'Tis the season for wrapped playlists — how much did AI affect your listening?

An illustration of three people listening to music on individual music players

Music streaming services like Spotify, Apple Music and Amazon Music rely on algorithms to choose what music to shuffle through and put in front of listeners. 

It's that time of year: Grandma is pushing cookies, someone from your hometown is getting engaged in front of the downtown holiday display again, and social media is flooded with end-of-year wrapped playlists shared with some variation of feigned embarrassment-slash-pride in an elevated, cultivated sense of musical taste.

But who is actually cultivating your music taste?

"We've always used music and musical taste as an extension of ourselves, a way of sharing where we are in our lives, what we're doing and how we're feeling," said Imani Mosley, an assistant professor in the College of the Arts School of Music at the University of Florida. "However, curated listening is less about discovery in the way we hoped it would be and is more about platforms controlling a very streamlined listening experience."

Mosley is a musicologist, and one of her interests focuses on algorithms related to music data, artificial intelligence, programmer bias and classical music, and music and digital ethics. 

Apps like Spotify, Apple Music and Amazon Music are competing for listeners’ time and attention. If the music selected is guaranteed to keep someone on the app listening, music discovery becomes more about similarities.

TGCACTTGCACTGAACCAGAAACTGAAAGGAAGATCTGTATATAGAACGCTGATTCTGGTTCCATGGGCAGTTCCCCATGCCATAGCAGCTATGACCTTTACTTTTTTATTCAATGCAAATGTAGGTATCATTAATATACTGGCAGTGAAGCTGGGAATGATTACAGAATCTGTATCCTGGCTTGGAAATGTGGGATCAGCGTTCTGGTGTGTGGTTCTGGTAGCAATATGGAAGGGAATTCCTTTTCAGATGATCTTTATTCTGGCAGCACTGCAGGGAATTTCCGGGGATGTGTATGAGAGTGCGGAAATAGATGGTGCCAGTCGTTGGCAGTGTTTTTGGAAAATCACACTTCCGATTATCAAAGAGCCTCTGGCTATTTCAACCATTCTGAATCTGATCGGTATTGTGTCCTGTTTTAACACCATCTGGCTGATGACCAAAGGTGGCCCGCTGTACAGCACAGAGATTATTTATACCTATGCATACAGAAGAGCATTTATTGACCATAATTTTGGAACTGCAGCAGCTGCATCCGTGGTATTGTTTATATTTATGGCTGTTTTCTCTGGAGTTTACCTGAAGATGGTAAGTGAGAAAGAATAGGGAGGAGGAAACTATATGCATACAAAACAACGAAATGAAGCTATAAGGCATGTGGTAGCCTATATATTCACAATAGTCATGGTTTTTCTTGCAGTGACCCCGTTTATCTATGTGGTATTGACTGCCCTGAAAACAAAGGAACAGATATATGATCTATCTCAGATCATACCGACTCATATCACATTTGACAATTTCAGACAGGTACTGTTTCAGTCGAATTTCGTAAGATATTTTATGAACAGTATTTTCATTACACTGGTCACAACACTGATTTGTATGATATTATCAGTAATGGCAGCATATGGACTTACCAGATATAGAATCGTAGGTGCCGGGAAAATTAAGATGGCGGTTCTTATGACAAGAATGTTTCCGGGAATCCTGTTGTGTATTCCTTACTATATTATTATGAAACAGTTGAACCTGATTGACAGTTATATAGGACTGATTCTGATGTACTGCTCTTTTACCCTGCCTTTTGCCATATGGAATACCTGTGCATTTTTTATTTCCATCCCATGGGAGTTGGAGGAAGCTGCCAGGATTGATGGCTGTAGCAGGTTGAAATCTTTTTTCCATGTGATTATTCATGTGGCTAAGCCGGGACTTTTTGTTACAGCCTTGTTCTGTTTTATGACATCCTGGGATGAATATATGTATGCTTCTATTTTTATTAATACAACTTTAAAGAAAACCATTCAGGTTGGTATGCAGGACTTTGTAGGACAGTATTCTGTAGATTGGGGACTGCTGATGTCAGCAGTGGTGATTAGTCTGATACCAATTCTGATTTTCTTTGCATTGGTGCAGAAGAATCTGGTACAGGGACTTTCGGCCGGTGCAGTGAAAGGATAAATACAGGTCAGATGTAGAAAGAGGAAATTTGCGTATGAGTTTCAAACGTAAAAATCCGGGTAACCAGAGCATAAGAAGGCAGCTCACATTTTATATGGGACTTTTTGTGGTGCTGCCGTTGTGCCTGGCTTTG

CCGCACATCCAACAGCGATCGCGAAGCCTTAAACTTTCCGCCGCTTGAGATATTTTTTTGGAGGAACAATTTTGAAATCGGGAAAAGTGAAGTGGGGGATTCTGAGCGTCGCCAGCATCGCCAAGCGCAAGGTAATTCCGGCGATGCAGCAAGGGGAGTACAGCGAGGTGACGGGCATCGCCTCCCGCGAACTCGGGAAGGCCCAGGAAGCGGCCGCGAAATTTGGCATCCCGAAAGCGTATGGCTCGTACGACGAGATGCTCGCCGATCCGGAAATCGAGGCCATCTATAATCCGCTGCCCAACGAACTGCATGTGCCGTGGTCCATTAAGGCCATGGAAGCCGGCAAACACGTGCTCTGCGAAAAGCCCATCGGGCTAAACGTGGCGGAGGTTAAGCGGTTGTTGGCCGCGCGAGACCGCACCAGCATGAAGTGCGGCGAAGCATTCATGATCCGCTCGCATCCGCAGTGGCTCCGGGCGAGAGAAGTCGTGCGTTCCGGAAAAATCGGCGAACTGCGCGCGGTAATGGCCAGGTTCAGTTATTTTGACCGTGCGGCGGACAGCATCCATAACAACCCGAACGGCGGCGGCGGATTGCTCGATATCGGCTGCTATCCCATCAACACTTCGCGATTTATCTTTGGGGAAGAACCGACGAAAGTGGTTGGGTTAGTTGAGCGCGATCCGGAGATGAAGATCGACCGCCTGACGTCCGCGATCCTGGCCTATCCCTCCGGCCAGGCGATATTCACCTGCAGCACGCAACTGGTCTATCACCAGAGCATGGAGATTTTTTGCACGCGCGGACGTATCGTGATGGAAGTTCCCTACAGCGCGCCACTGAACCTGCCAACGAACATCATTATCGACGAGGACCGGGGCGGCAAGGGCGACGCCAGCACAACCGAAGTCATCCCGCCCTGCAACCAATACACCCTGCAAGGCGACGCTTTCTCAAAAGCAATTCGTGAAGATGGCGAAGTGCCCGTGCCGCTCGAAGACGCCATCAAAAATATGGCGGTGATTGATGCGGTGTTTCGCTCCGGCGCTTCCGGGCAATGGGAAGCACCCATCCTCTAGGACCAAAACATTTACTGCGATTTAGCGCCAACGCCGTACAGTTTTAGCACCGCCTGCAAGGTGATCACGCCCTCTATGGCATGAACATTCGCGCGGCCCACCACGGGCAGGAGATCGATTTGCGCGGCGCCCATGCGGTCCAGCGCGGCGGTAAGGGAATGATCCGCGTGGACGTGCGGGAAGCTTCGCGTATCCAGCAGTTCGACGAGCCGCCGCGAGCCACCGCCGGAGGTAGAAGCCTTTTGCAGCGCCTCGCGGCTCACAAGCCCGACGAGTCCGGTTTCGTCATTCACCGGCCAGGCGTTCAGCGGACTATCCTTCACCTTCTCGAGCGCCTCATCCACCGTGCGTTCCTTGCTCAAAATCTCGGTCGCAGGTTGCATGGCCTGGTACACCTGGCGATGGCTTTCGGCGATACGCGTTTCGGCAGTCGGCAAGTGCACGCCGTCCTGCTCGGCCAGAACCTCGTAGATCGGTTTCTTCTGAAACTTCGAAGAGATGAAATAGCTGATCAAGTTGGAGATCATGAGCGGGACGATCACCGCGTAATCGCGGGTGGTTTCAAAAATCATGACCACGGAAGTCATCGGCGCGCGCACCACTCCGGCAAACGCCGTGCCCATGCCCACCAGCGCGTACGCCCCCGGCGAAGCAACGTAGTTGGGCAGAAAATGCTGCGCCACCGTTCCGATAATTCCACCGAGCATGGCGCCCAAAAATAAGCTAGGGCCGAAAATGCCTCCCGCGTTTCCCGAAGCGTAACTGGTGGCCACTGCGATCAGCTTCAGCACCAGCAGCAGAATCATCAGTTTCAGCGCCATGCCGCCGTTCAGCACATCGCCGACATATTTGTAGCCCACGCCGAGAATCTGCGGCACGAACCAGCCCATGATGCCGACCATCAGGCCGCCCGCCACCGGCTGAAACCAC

These music platforms use machine learning to dictate what plays together on shuffle, relying on metadata and other digital information to play songs related to one another. But the criteria to describe a song is not easily apparent and the formula for placing songs together is not transparent, Mosley said. 

For example, a song could be coded as "happy" if it met a minimum combination of number of beats per minute and in a specific key signature. Machine learning would use these parameters to group "happy" songs together based on how much of the criteria the song met. Then, the streaming service would create a playlist or radio station using songs within the parameters. 

Mosley has tried to reverse engineer these formulas. 

"Even if I could, my concerns are these things are not quantifiable—what does it matter to have this kind of information about songs? What does it do? Is it about driving revenue?"

She warned the biases of programmers who code the algorithms that piece together songs could further inequities by obscuring artists and genres. 

"At the end of the day, there are humans behind this entire process. Humans have biases, and those seep into every aspect of AI," she said. "We all pull the act of listening to music very closely and very personally, but it's not quite as personal and individual as we think it might be."

Emily Cardinali November 30, 2021